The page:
Sunday, March 26, 2023

Another tough year beckons for civil servants

Fears of a global double dip recession are already diminishing prospects of a public sector salary increase in the coming financial year (2012/13).

The fears come at a time when the civil service has gone without a salary increase for a solid three years, save for a three percent hike implemented this month (October) following an unprecedented two months strike in the first half of the year.

The civil service has had to bear the brunt of an eroded purchasing power as the cost of living continued to maintain an upward trajectory.

In an interview with Sunday Standard, independent economist and Econsult Managing Director, Dr Keith Jefferis, admitted that the prospects of a public sector salary increase were diminishing on the back of a threatened double dip global economic recession.

“The threatened double dip global recession is, of course, diminishing prospects of a public sector salary increase. The government salary hike depends on the budget situation. What we saw in the first half of 2011 was that the budget situation was quite favourable because diamond prices rose rapidly. That helped to boost government revenues and reduce the deficit. However, in the last few weeks the international economy has deteriorated. Global economic growth has slowed down and there are fears of a double dip recession or a major economic crisis caused by problems in the Euro Zone,” said Jefferis.

He added that commodity prices were already falling and the diamond market prices have also been dropping, thereby affecting government revenues and balance of payments.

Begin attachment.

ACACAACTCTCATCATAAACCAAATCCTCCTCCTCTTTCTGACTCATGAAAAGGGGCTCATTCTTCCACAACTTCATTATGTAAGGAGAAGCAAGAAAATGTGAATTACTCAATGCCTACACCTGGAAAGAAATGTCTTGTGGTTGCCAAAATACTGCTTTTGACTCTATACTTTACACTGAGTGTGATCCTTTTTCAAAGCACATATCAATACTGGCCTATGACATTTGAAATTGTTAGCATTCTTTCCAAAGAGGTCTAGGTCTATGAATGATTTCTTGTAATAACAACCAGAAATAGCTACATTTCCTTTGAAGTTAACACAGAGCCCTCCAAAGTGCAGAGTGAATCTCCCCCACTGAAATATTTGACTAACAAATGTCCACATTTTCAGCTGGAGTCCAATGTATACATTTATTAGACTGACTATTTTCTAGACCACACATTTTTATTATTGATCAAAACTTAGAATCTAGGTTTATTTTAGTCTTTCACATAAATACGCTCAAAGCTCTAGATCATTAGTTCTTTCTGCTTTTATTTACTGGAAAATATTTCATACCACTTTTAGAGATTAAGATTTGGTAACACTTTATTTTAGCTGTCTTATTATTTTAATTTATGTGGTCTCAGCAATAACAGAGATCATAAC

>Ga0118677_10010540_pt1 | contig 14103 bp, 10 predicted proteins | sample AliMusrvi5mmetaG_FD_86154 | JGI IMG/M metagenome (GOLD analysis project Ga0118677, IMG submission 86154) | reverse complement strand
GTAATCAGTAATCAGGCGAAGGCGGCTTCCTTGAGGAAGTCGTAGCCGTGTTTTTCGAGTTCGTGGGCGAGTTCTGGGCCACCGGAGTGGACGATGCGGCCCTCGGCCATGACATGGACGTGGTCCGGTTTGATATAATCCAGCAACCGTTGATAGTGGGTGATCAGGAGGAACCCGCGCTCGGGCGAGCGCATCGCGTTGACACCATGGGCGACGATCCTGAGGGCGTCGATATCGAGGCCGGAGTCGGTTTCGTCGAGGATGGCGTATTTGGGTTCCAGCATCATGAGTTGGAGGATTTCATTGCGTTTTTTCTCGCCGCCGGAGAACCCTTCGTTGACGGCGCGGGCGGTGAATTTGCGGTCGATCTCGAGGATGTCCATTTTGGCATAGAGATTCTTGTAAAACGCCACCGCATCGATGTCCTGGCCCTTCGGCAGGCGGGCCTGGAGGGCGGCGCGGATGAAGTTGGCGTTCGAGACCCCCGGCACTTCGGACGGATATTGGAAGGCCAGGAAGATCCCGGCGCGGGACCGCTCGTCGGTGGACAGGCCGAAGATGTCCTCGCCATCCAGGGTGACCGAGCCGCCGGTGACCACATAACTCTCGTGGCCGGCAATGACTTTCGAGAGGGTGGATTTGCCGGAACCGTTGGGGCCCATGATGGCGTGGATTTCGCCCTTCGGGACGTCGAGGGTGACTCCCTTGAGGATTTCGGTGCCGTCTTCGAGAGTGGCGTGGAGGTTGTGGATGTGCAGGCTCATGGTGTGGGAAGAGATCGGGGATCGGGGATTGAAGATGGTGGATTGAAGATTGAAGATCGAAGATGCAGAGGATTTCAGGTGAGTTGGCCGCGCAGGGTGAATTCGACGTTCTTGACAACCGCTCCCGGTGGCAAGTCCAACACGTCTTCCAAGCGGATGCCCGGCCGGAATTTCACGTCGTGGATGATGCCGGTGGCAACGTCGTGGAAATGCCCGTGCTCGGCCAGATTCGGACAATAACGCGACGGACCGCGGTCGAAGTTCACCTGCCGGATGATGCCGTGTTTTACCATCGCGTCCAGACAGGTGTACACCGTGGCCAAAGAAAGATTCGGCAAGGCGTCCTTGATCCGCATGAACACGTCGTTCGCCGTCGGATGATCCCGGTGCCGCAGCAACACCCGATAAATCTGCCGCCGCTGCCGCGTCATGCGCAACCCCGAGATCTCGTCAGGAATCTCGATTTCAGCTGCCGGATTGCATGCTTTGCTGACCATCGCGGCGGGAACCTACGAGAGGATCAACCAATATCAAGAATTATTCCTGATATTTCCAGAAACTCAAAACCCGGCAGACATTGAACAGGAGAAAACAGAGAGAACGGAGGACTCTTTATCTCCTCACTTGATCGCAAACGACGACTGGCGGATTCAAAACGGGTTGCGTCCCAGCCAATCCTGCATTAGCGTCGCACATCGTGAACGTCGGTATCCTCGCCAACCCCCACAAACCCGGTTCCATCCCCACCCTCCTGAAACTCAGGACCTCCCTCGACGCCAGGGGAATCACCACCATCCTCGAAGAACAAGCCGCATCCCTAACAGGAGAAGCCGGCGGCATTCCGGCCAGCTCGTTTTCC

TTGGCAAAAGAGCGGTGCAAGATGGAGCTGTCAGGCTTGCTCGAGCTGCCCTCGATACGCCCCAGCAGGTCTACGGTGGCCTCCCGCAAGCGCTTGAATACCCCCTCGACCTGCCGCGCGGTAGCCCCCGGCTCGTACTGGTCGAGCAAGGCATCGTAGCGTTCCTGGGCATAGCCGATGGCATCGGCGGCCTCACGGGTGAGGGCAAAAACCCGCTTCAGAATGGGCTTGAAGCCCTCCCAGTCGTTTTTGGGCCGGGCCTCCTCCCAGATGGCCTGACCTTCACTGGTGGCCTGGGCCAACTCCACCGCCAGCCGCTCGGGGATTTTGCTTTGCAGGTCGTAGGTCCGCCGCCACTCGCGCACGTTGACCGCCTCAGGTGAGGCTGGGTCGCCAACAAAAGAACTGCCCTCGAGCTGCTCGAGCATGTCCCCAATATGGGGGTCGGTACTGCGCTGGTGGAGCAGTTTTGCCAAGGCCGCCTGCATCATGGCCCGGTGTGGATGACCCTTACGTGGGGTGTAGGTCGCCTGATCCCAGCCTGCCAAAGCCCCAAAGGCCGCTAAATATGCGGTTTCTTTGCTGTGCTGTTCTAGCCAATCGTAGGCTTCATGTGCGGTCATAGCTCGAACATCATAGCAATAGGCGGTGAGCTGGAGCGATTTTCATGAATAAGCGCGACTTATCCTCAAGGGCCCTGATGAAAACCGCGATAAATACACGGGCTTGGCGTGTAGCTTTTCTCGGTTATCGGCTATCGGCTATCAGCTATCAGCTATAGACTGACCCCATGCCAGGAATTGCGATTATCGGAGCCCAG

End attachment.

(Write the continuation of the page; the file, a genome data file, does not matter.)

“That means government has less money to finance public sector salary increase,” said Jefferis.
The same sentiments were echoed by University of Botswana Dean of Social Sciences, Professor Happy Siphambe, who explained that government had struggled to raise the three percent hike that was awarded the civil service this month.

“The feared double dip recession presents a serious problem. It is quite obvious that it (double dip recession) would diminish prospects of a civil service salary increase in the coming financial year,” said Siphambe, adding that he had not anticipated that a recession would come this fiscal year.

He said if the developed economies stopped buying Botswana’s diamonds, it then means that there is a serious problem because the country has failed to diversify the economy and rather relied on a luxurious commodity for its revenue generation.

“The economic diversification issue is a major policy issue that we have failed to address. There is not much action on the diversification drive and this puts us in a quandary in times of a global economic recession,” said Siphambe.

Finance and Development Planning Minister, Kenneth Matambo, has said the level of the global economy is still recovering although fragile on the back of what is happening in the Euro Zone.
“There is fear of a global double dip recession. Things are just woolly. It is not clear whether the world economy is headed for another recession or not. As for Botswana, we will be affected if there is a recession. We will have to continue to be cautious,” said Matambo, adding that Botswana faced a fragile economic recovery.